Exposes Con Artists that Pull at Seniors’ Heartstrings to get into their Pocketbooks

Share Article Protects and offers advice for Seniors in the Latest Phone Scam Targeting Grandparents

With a rise in money-order scams involving the phone and online correspondence, spotlights a recent scheme where two more seniors have fallen victim to a phone scam targeting grandparents.

According to a report by Corpus Christie News station KRIS TV 6, police were notified when an elderly woman came into a Texas bank for the third time in a week, requesting to withdraw a large sum of money. When questioned, the woman revealed that the money was for her grandson who had called her from Spain claiming that he had been seriously injured, imprisoned and desperately needed money to cover his medical bills and bail. After a quick call to the grandson in question at his residence in Chicago, he was found to be safe, sound and completely unaware of the calls made to his grandmother. Unfortunately, the woman had already wired two large sums of money to an unknown scammer before this was discovered. is committed to protecting and educating potential victims and their family members by providing 24/7 access to the country’s most updated and accurate public records. is a valuable tool that assists people with searches for information about businesses and people.

As more and more seniors fall victim to this scheme designed to pull at the heartstrings of grandparents, offers critical advice to help protect seniors.

Use Caution. Scam artists bank on finding seniors and grandparents that would do anything to help a grandchild or family member in need. If you or a family member receives a call asking for money it could be a scam. Trust your instincts and make sure you confirm the identity of the person on the other end of the line before even thinking about sending them money.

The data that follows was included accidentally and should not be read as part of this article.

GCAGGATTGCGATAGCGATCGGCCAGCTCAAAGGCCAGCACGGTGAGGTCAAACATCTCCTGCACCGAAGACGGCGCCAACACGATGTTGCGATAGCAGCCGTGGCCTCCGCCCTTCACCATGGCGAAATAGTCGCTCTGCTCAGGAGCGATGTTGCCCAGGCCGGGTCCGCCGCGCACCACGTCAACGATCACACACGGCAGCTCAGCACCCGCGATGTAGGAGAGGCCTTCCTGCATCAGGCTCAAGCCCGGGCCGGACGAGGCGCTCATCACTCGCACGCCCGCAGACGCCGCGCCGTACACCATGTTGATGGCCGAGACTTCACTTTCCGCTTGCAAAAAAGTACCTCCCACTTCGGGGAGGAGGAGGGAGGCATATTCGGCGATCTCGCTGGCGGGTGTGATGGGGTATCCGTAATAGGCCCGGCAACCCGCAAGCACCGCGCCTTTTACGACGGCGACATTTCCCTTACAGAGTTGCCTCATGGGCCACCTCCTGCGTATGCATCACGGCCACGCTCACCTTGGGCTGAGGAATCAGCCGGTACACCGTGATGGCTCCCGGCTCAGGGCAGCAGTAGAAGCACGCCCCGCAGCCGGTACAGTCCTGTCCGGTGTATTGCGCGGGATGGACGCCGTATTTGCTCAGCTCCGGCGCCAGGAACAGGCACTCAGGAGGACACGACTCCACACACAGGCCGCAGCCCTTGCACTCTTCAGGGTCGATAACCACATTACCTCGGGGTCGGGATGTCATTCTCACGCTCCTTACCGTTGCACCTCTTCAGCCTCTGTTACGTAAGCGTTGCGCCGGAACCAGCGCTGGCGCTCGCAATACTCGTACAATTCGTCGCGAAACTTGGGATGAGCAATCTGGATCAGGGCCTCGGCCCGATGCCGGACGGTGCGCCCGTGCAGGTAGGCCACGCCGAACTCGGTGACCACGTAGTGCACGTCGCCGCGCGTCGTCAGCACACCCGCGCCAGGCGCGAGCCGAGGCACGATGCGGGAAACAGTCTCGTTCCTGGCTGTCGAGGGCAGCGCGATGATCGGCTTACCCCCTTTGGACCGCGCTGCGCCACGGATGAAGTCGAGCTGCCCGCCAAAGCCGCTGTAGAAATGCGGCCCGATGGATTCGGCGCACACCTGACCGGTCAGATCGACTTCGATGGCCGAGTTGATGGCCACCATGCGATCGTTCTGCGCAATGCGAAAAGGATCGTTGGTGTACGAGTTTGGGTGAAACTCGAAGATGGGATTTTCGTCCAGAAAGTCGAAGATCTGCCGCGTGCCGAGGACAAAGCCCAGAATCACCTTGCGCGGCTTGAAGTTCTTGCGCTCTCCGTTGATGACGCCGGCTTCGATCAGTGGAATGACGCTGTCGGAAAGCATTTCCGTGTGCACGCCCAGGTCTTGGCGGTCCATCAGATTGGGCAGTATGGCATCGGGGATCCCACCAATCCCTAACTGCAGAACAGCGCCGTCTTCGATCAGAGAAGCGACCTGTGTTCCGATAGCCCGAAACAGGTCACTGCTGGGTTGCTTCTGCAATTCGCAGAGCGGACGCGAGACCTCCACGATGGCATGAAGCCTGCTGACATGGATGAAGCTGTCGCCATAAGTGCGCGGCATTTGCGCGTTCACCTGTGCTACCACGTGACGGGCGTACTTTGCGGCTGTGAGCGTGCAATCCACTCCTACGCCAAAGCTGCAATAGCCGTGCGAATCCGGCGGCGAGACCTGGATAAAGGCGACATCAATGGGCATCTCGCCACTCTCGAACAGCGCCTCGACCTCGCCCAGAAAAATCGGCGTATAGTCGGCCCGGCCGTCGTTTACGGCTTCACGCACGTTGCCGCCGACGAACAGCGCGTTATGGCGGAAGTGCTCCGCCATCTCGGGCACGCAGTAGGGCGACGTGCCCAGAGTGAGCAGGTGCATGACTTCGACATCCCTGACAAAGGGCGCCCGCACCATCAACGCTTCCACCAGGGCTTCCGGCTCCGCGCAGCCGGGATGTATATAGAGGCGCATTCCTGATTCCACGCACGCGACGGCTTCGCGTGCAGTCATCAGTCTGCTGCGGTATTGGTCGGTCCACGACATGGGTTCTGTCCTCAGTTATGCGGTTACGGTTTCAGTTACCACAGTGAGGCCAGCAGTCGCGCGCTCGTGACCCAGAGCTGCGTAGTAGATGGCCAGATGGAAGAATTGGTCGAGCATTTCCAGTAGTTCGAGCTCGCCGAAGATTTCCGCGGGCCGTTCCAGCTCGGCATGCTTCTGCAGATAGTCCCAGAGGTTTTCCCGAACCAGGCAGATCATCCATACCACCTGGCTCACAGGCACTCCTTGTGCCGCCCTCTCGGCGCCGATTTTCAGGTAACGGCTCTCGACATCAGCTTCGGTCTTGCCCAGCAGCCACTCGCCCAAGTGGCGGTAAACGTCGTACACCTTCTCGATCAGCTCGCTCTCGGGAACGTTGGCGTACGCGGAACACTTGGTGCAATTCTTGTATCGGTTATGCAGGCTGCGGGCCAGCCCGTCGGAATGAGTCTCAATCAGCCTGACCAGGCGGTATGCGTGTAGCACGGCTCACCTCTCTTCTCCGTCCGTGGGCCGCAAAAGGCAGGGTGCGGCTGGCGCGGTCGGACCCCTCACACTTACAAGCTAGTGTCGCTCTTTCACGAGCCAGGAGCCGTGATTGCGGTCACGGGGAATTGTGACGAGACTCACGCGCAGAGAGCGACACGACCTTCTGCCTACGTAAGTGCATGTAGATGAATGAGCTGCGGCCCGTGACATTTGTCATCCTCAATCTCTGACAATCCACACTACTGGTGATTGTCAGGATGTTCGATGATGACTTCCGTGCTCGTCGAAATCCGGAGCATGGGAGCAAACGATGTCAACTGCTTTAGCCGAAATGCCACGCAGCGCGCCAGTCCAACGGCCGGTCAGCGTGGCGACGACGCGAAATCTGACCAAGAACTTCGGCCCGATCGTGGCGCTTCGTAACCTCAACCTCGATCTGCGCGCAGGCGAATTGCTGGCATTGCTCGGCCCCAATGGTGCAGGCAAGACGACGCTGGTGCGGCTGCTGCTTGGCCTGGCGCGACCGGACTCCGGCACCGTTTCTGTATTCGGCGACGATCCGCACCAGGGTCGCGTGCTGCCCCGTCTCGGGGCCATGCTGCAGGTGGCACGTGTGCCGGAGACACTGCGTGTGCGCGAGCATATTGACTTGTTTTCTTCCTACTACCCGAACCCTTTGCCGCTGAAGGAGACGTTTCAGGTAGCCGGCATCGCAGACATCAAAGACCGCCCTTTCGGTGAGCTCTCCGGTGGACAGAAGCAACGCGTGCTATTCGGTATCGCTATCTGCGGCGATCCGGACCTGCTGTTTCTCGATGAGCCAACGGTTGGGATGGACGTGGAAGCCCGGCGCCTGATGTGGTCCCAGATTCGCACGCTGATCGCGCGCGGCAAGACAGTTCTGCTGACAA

Double Check & Ask Around. If you or a family member receives a call on online correspondence requesting money, contact other family members who are aware of the grandchild’s location and activities. In many cases, the person calling will request that the call be kept secret; this should be a red flag.

Ask questions that only family members would know. To assist in verifying the identity of the caller ask questions that only a grandchild or family member would be able to answer.

Have a Family Contact List Near the Phone. Have a list of all family members and friends’ phone numbers close at hand. If you get a suspicious call, immediately call the family member or friend at their home or on their cell.

Use Reverse Phone Directory. Request a number where you can reach the caller, use the number displayed on caller ID or dial *69. Once you have the number visit and run a reverse phone number search. The report will give you more information about the person calling you and potentially confirm the identity of the caller.

Call the police. If a call seems like a potential scam, and you have verified it with one or more the above actions, contact your local authorities immediately and provide a detailed description of the call and the actions you took.

About provides access to the most accurate and up-to-date public records to assist you with daily searches for information about people and businesses. is committed to helping people live better during technologically advanced times, believing that information is a powerful currency and people across the country should have easy access to information about everything and everyone they come in contact with.


Share article on social media or email:

View article via:

Pdf Print

Contact Author

Visit website